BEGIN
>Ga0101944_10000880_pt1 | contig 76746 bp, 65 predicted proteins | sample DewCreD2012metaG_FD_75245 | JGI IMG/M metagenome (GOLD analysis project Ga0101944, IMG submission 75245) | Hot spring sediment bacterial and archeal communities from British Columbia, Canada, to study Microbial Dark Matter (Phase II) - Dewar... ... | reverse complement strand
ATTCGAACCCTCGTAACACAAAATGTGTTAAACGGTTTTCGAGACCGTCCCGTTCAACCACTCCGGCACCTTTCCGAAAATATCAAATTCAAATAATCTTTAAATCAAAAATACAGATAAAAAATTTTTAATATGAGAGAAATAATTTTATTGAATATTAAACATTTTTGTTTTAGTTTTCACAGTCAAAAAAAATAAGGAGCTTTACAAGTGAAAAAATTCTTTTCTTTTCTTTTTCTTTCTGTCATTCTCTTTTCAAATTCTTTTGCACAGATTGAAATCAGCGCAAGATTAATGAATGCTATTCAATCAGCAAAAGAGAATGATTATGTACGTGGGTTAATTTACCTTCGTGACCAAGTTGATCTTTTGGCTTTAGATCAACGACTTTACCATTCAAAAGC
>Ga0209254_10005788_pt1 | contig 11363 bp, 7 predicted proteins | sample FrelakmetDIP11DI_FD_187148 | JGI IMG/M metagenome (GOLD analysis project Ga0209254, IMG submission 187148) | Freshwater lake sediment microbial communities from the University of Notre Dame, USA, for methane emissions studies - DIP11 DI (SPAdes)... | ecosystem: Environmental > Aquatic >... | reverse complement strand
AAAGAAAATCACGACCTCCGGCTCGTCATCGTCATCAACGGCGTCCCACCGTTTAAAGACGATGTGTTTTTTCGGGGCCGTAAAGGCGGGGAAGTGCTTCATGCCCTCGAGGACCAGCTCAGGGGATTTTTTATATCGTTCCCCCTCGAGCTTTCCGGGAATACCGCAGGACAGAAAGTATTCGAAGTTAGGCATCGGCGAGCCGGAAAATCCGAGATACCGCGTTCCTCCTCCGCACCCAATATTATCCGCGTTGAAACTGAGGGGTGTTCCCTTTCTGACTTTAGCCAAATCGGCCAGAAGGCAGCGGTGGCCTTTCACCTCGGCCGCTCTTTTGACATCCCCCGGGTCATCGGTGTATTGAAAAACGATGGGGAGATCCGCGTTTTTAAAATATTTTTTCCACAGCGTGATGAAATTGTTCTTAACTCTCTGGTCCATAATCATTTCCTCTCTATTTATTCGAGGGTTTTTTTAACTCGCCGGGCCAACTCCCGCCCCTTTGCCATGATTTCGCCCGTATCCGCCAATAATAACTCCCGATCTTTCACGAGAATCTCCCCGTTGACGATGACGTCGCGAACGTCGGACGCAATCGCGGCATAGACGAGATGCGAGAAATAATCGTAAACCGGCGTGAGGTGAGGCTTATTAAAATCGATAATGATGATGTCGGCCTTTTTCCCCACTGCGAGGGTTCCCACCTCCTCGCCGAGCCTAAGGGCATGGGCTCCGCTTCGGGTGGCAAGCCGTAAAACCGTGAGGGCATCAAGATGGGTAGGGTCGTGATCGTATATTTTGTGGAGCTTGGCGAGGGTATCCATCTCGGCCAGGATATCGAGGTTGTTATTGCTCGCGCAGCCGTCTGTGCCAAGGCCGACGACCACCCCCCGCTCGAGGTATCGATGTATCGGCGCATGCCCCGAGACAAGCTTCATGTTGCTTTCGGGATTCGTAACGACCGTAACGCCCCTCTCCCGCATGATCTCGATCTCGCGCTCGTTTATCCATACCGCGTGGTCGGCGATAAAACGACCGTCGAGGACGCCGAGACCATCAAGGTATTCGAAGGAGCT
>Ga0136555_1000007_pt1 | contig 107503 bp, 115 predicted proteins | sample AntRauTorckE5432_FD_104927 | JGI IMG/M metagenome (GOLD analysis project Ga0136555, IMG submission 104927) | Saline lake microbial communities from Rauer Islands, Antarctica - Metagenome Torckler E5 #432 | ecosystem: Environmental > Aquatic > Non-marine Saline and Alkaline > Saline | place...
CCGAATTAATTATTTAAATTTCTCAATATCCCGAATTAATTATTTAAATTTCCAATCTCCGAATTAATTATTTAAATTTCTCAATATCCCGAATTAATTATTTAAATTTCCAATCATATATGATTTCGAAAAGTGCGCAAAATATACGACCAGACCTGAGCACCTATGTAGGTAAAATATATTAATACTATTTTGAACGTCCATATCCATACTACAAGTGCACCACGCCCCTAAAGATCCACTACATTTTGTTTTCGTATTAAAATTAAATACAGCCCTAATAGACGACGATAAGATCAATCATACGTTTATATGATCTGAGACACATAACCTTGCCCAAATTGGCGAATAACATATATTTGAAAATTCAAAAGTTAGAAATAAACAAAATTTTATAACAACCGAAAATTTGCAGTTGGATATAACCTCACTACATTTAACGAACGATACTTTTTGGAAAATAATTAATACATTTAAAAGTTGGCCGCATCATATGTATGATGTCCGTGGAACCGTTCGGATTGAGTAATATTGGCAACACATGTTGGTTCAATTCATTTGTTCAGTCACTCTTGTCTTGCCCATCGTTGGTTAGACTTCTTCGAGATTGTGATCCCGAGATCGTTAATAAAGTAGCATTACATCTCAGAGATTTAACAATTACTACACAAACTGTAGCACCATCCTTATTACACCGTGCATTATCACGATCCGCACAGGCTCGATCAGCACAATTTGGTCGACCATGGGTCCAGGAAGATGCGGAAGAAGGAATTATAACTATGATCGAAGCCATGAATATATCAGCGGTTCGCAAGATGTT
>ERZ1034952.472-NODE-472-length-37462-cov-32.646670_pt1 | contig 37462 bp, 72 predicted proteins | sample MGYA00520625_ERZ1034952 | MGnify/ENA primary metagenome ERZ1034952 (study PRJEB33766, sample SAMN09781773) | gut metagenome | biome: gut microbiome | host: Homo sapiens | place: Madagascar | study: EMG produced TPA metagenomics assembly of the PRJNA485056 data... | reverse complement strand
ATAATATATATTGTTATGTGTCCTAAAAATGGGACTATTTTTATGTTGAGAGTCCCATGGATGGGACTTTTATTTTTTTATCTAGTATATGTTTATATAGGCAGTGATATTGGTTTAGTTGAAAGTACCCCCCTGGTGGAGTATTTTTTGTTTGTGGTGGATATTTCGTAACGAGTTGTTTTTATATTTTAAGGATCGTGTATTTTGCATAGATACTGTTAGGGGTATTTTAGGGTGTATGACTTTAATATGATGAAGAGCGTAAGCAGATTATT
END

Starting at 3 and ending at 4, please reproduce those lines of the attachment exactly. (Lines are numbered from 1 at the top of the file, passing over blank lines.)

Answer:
>Ga0209254_10005788_pt1 | contig 11363 bp, 7 predicted proteins | sample FrelakmetDIP11DI_FD_187148 | JGI IMG/M metagenome (GOLD analysis project Ga0209254, IMG submission 187148) | Freshwater lake sediment microbial communities from the University of Notre Dame, USA, for methane emissions studies - DIP11 DI (SPAdes)... | ecosystem: Environmental > Aquatic >... | reverse complement strand
AAAGAAAATCACGACCTCCGGCTCGTCATCGTCATCAACGGCGTCCCACCGTTTAAAGACGATGTGTTTTTTCGGGGCCGTAAAGGCGGGGAAGTGCTTCATGCCCTCGAGGACCAGCTCAGGGGATTTTTTATATCGTTCCCCCTCGAGCTTTCCGGGAATACCGCAGGACAGAAAGTATTCGAAGTTAGGCATCGGCGAGCCGGAAAATCCGAGATACCGCGTTCCTCCTCCGCACCCAATATTATCCGCGTTGAAACTGAGGGGTGTTCCCTTTCTGACTTTAGCCAAATCGGCCAGAAGGCAGCGGTGGCCTTTCACCTCGGCCGCTCTTTTGACATCCCCCGGGTCATCGGTGTATTGAAAAACGATGGGGAGATCCGCGTTTTTAAAATATTTTTTCCACAGCGTGATGAAATTGTTCTTAACTCTCTGGTCCATAATCATTTCCTCTCTATTTATTCGAGGGTTTTTTTAACTCGCCGGGCCAACTCCCGCCCCTTTGCCATGATTTCGCCCGTATCCGCCAATAATAACTCCCGATCTTTCACGAGAATCTCCCCGTTGACGATGACGTCGCGAACGTCGGACGCAATCGCGGCATAGACGAGATGCGAGAAATAATCGTAAACCGGCGTGAGGTGAGGCTTATTAAAATCGATAATGATGATGTCGGCCTTTTTCCCCACTGCGAGGGTTCCCACCTCCTCGCCGAGCCTAAGGGCATGGGCTCCGCTTCGGGTGGCAAGCCGTAAAACCGTGAGGGCATCAAGATGGGTAGGGTCGTGATCGTATATTTTGTGGAGCTTGGCGAGGGTATCCATCTCGGCCAGGATATCGAGGTTGTTATTGCTCGCGCAGCCGTCTGTGCCAAGGCCGACGACCACCCCCCGCTCGAGGTATCGATGTATCGGCGCATGCCCCGAGACAAGCTTCATGTTGCTTTCGGGATTCGTAACGACCGTAACGCCCCTCTCCCGCATGATCTCGATCTCGCGCTCGTTTATCCATACCGCGTGGTCGGCGATAAAACGACCGTCGAGGACGCCGAGACCATCAAGGTATTCGAAGGAGCT